If 35 Million head per year are slaughtered that would be $21.75 to $27.50 per head plus removal costs.
It only makes sense that the producer pays these costs in lost margins by the packers.
Add the risk of BSE tainted beef going in the food chain to the equation and I don't know how anyone could argue with testing ALL cattle for a period of time until complete eradication occurs.
 

Sandhusker

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Mike said:
PORKER said:
Yes ,BSE testing is and will always be cheaper than SRM removal at the expense of the PRODUCER.It takes extra effort and loss of offal in determining the price of an animal to put through a packing plant. TESTING for BSE is $150 .00 less than SRM removeal unless someone can prove otherwise.

According to AMI's calculations (August 2004) US SRM disposal/lost revenue costs are between $761 Million and $963 Million, NOT including removal costs.
If 35 Million head per year are slaughtered that would be $21.75 to $27.50 per head plus removal costs.
It only makes sense that the producer pays these costs in lost margins by the packers.
Add the risk of BSE tainted beef going in the food chain to the equation and I don't know how anyone could argue with testing ALL cattle for a period of time until complete eradication occurs.

Another thing I thought of at dinner...... if they start removing SRMs, when do they stop? If they test, it seems that after a time of finding no positives, there would be a good arguement for stopping testing and cutting out that expense.
 

Tam

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Q2. Why isn't USDA testing all cattle slaughtered in the United States?
A2. USDA's BSE tests are not food safety tests. They are specifically used to determine whether BSE exists in the U.S. cattle population and if so, at what level. It is USDA's position that such testing is valid only for a statistically based surveillance system. It is important to note that the removal of specified risk materials (SRMs) is the single most important action that can be taken to protect public health. Current BSE tests are not accurate for animals that are not showing clinical signs of BSE. One estimate is that current test methodology would have a false negative test rate of 92% for clinically normal adult cattle because prion accumulation is lower than the detection threshold (i.e., if 100 BSE-infected adult cattle were tested while clinically normal, 92% of them would test negative even though they were, in fact, infected).


Removing the SRM is the most important thing we can do to insure that we are not eating or feeding infected material to our cattle. even if we 100% tested we still would have to remove the SRM's according to the OIE rules. Testing is not a food safety issue and it will not save the expence of SRM removal. Testing is for finding the prevalance of the disease in our herds to see if the safeguard we are using are working or if we need to implement more.This is what the OIE told both Canada and the US in their reports after the reviews of our investigations. So all those that think we can save the SRM if we test are wrong according to OIE RULES.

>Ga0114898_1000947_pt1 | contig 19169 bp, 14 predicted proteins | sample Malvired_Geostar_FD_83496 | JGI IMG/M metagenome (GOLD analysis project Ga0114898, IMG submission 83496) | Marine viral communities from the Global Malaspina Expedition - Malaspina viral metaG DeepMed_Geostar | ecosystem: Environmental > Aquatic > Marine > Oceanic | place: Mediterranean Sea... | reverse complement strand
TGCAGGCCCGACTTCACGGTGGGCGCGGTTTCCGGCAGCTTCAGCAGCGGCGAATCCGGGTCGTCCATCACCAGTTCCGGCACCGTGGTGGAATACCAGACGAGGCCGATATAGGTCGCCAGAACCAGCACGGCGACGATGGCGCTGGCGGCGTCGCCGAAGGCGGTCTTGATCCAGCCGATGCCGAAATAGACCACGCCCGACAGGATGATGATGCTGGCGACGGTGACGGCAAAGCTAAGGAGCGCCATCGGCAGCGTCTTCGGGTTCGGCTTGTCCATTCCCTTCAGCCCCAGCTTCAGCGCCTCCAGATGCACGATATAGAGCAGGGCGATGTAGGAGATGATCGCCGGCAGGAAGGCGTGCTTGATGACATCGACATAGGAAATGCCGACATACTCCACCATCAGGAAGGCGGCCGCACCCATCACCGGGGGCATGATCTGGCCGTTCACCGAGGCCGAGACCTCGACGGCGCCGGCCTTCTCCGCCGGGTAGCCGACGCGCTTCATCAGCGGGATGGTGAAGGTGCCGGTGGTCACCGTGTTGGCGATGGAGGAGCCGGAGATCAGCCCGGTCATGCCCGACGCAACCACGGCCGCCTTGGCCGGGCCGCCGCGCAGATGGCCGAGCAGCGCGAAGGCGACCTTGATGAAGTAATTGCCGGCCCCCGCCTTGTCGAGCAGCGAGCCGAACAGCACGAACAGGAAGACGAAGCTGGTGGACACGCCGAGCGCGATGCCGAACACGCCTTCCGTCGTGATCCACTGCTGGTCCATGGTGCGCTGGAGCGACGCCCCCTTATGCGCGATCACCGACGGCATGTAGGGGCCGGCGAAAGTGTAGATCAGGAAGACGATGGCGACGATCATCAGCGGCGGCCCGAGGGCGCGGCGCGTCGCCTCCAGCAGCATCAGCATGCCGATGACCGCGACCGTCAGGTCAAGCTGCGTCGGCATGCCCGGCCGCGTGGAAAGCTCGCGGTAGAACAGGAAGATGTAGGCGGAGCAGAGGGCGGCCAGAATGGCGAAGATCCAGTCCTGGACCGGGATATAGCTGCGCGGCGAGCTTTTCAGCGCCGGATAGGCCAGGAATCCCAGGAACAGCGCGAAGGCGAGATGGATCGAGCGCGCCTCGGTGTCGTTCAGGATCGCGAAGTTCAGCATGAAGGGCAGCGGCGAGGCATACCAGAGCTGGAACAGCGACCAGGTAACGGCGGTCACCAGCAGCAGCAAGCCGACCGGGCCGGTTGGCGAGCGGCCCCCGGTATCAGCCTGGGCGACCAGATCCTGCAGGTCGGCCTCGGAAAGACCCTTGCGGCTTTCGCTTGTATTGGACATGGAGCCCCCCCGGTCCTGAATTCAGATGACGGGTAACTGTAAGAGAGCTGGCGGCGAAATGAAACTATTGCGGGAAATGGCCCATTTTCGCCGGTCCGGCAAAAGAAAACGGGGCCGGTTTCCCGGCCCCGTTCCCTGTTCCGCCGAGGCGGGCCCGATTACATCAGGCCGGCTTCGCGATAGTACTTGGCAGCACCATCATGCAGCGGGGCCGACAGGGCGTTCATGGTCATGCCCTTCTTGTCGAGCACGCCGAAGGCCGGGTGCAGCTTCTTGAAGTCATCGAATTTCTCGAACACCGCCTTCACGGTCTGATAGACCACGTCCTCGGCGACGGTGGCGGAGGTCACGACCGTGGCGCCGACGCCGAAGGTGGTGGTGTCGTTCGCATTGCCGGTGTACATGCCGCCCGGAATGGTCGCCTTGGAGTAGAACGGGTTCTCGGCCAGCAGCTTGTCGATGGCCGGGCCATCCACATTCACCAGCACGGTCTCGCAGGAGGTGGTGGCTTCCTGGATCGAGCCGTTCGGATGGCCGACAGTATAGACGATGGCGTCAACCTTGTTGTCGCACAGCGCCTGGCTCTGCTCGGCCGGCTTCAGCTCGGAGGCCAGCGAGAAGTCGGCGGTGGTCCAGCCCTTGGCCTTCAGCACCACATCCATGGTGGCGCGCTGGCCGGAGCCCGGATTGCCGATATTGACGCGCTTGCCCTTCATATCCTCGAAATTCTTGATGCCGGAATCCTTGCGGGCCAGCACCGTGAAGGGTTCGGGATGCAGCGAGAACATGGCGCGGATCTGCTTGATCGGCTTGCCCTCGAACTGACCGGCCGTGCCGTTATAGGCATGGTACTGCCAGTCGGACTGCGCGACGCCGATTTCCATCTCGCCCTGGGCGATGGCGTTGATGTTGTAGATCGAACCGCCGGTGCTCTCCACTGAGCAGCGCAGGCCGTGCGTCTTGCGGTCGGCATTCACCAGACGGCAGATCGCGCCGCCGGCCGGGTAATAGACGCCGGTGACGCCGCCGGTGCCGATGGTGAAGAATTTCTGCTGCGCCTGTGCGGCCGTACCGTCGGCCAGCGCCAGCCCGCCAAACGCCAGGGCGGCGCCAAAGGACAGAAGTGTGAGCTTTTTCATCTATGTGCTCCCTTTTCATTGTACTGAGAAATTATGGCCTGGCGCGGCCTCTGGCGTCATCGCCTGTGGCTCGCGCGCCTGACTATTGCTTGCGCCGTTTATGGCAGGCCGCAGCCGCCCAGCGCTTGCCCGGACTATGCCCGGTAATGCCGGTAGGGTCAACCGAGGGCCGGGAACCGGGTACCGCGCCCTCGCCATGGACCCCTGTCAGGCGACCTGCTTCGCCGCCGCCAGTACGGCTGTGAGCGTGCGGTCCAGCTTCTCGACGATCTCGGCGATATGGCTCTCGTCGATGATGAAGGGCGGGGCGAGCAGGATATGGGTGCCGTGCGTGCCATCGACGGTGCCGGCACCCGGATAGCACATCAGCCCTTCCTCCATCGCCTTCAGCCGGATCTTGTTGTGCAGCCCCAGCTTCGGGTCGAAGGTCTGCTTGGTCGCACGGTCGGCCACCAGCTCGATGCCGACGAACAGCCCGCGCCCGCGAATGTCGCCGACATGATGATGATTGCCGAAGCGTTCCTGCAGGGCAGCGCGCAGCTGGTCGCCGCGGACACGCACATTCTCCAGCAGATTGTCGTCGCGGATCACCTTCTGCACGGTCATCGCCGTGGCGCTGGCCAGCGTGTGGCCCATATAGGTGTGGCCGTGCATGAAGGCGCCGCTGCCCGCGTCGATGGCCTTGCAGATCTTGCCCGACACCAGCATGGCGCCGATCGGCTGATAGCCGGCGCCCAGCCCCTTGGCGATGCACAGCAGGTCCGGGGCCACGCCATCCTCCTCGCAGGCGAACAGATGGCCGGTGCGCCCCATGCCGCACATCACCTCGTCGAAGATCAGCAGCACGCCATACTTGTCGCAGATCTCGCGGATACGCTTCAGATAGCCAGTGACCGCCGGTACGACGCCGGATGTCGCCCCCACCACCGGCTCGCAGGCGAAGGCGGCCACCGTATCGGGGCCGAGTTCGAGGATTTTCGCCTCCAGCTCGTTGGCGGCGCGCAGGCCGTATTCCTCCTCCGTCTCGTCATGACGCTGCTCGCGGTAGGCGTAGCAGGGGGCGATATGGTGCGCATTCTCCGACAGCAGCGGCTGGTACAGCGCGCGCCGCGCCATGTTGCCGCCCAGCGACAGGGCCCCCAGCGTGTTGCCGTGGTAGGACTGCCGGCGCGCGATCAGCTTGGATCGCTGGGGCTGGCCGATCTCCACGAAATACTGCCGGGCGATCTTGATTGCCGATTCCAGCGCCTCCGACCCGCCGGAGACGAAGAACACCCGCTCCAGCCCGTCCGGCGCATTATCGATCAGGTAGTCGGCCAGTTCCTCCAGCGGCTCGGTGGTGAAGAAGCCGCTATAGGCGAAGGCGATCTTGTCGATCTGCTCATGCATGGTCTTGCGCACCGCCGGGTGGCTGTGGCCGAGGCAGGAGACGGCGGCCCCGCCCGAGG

Mike

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Tam, there are many tests now than can detect animals subclinical with a higher rate of accuracy and a much lower false negative rate. What we have is a problem with "Standardized Tests" for each country. Each country uses different testing methods and the OIE knows this. Thats why they are using the SRM removal as a "One Size Fits All" safeguard.

The OIE should set standards for tests but don't, there's too much money being made on test kits.

Tam, if given the choice of 2 calves for your freezer and knowing they had both been exposed to BSE. Would you choose the one tested negative or the one with SRM's removed? Would you eat a calf that tested positive, but had SRM's removed?
 

cowsense

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Perhaps it's time the test everything proponents sit back and do the math....$150-185 to cover the loss of value and disposal of SRM's,$20-25 for the rapid test; $15-25 for plant and lab labour and lab costs. Then try to factor in the productivity losses (estimated @ %25-%40 by independent industry consultants) as well as the cost of building and maintaining extra cooler capacity! There have been few if any instances where our industry has ever had the necessary margins to justify a totally unnecessary and unjustified cost :!:
 

Mike

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cowsense said:
Perhaps it's time the test everything proponents sit back and do the math....$150-185 to cover the loss of value and disposal of SRM's,$20-25 for the rapid test; $15-25 for plant and lab labour and lab costs. Then try to factor in the productivity losses (estimated @ %25-%40 by independent industry consultants) as well as the cost of building and maintaining extra cooler capacity! There have been few if any instances where our industry has ever had the necessary margins to justify a totally unnecessary and unjustified cost :!: